Twenty-four hours after mixing, the mixture appeared mushy and watery. Three days after mixing the mixture product had a dark appearance similar to light cement and water was continuing to evaporate from the blend. The blend was exposed to sunlight and rain for five days after blending and at that time there was a slight oil sheen on the surface of the rain water on the surface of the mixture. The mixture had turned to a grey black color and was similar to soapstone in hardness.

EXAMPLE 3

Approximately 125 ml. of ethyl alcohol and 100 ml. of water were mixed together to simulate a liquid waste. About 250 ml. of the same solidifying composition of the invention disclosed in Example 1 was added to the waste product and mixed therewith. After 3 days the mixture of waste product and solidifying composition of the invention solidified in a form akin to soapstone.

EXAMPLE 4

Approximately 125 ml. of butanol and 100 ml. of water were mixed together to simulate a liquid waste. About 250 ml. of the same solidifying composition of the invention disclosed in Example 1, having added thereto 9 weight percent of an emulsifier comprising a mixture of sodium phosphate and sodium carbonate in approximately equal amounts, based on the total weight of the solidifying composition, was added to the waste product and mixed therewith. After 3 days the mixture of waste product and solidifying composition of the invention solidified in a form akin to soapstone.

EXAMPLE 5

Approximately 125 ml. of 1,2 dichloroethane and 100 ml. of water were mixed together to simulate a liquid waste. About 250 ml. of the same solidifying composition of the invention disclosed in Example 1, having added thereto of dry emulsifier comprising a mixture of sodium phosphate and sodium carbonate in approximately equal amounts, based on the total weight of the solidifying composition, was added to the waste product and mixed therewith. After 3 days the mixture of waste product and solidifying composition of the invention solidified in a form akin to soapstone.

EXAMPLE 6

Approximately 125 ml. of benzene and 100 ml. of water were mixed together to simulate a liquid waste. About 250 ml. of the same solidifying composition of the invention disclosed in Example 1 was added to the waste product and mixed therewith. After 3 days the mixture of waste product and solidifying composition of the invention solidified in a form akin to shale.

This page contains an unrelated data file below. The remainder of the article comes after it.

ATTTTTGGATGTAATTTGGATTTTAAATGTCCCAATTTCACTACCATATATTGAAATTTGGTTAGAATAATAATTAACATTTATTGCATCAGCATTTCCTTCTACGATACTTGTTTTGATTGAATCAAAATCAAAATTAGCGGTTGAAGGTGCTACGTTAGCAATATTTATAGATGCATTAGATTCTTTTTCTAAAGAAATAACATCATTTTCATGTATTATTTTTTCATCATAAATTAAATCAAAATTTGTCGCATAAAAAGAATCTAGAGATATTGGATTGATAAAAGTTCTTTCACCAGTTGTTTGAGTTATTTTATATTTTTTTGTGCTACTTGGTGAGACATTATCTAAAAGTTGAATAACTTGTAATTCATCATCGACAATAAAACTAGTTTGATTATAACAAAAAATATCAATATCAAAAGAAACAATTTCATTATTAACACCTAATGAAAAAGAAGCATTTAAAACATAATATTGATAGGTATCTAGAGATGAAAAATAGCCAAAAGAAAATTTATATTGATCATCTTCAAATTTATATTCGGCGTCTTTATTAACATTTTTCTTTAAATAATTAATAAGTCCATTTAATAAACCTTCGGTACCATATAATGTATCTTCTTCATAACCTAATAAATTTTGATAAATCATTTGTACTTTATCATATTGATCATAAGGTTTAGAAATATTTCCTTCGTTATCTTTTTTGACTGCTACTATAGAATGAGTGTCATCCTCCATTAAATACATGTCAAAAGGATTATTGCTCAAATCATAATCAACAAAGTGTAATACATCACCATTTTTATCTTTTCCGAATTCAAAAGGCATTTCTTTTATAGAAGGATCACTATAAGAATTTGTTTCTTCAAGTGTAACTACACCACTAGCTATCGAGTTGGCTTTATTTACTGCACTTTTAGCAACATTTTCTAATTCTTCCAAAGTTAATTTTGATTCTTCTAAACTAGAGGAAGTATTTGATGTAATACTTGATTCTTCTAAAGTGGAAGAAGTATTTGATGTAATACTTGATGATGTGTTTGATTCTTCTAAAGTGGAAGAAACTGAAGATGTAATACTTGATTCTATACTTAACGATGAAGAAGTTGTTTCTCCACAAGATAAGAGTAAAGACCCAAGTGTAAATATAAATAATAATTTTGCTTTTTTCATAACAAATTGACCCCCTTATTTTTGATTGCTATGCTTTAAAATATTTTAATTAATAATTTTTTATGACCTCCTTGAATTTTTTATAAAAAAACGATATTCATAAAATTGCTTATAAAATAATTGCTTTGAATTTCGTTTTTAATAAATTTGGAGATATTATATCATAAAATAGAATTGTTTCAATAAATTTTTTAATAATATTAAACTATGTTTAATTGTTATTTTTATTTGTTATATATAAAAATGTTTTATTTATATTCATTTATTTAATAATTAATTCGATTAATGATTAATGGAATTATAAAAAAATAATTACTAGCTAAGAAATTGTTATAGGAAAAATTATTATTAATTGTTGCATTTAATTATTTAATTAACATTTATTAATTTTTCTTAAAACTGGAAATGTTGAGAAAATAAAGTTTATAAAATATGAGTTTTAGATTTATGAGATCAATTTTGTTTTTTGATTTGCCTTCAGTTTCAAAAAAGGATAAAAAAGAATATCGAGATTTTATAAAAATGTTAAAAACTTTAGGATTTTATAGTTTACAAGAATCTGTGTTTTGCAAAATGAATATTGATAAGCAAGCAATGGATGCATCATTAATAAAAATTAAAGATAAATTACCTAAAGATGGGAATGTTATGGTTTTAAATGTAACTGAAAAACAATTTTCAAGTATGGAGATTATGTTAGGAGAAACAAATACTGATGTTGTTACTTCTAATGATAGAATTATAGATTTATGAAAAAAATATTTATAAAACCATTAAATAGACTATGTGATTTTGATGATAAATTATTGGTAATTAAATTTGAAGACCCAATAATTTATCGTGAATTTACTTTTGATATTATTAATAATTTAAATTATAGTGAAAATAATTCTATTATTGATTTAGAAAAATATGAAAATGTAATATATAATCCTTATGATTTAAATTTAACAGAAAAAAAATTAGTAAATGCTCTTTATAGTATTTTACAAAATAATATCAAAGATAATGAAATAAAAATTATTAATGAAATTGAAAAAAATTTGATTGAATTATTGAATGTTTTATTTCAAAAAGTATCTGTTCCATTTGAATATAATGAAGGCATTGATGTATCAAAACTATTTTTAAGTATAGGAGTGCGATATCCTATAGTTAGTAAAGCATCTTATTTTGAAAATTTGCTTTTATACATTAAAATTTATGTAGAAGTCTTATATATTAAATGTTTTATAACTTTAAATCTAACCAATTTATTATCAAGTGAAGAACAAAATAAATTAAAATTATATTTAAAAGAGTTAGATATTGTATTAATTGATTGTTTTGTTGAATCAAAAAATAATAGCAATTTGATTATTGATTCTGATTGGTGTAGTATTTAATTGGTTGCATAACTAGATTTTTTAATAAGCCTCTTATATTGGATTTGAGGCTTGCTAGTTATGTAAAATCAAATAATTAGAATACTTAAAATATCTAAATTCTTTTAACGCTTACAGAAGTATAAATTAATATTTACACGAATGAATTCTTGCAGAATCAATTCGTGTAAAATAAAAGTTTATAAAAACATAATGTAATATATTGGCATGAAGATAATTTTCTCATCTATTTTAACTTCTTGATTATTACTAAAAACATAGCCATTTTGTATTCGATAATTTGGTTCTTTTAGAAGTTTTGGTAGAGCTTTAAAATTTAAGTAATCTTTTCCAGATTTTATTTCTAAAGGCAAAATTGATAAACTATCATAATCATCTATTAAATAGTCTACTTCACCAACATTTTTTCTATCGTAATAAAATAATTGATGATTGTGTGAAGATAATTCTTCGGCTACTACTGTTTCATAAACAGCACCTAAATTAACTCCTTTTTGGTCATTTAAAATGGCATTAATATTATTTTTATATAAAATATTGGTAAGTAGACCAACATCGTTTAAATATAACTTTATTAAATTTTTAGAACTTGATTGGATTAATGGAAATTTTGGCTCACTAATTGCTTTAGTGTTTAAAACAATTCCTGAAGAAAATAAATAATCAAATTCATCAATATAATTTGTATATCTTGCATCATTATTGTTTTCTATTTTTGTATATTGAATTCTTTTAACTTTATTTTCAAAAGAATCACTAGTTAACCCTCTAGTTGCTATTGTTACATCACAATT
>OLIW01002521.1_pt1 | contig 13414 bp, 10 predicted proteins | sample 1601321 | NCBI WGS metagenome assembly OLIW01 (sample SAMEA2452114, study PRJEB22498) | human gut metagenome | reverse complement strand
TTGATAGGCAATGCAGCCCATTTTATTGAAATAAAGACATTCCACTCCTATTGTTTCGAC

EXAMPLE 7

Approximately 125 ml. of acetonitrile and 100 ml. of water were mixed together to simulate a liquid waste. About 250 ml. of the same solidifying composition of the invention disclosed in Example 1, having added thereto 9 weight percent of emulsifier comprising a mixture of sodium phosphate and sodium carbonate in approximately equal amounts, based on the total weight of the solidifying composition, was added to the waste product and mixed therewith. After 3 days the mixture of waste product and solidifying composition of the invention solidified to a semi-solid state.

EXAMPLE 8

Approximately 125 ml. of sodium hydroxide and 100 ml. of water were mixed together to simulate a liquid waste. About 250 ml. of the same solidifying composition of the invention disclosed in Example 1 was added to the waste product and mixed therewith. After 3 days the mixture of waste product and solidifying composition of the invention solidified to rock-like hardness.

EXAMPLE 9

Approximately 125 ml. of ascetic acid and 100 ml. of water were mixed together to simulate a liquid waste. About 250 ml. of the same solidifying composition of the invention disclosed in Example 1 was added to the waste product and mixed therewith. After 3 days the mixture of waste product and solidifying composition of the invention solidified in a form akin to shale.

EXAMPLE 10

Approximately 125 ml. of a mixture of lead, zinc and cadmium and 100 ml. of water were mixed together to simulate a multi-phase liquid waste. About 250 ml. of the same solidifying composition of the invention disclosed in Example 1 was added to the waste product and mixed therewith. After 3 days the mixture of waste product and solidifying composition of the invention solidified to rock-like hardness.

EXAMPLE 11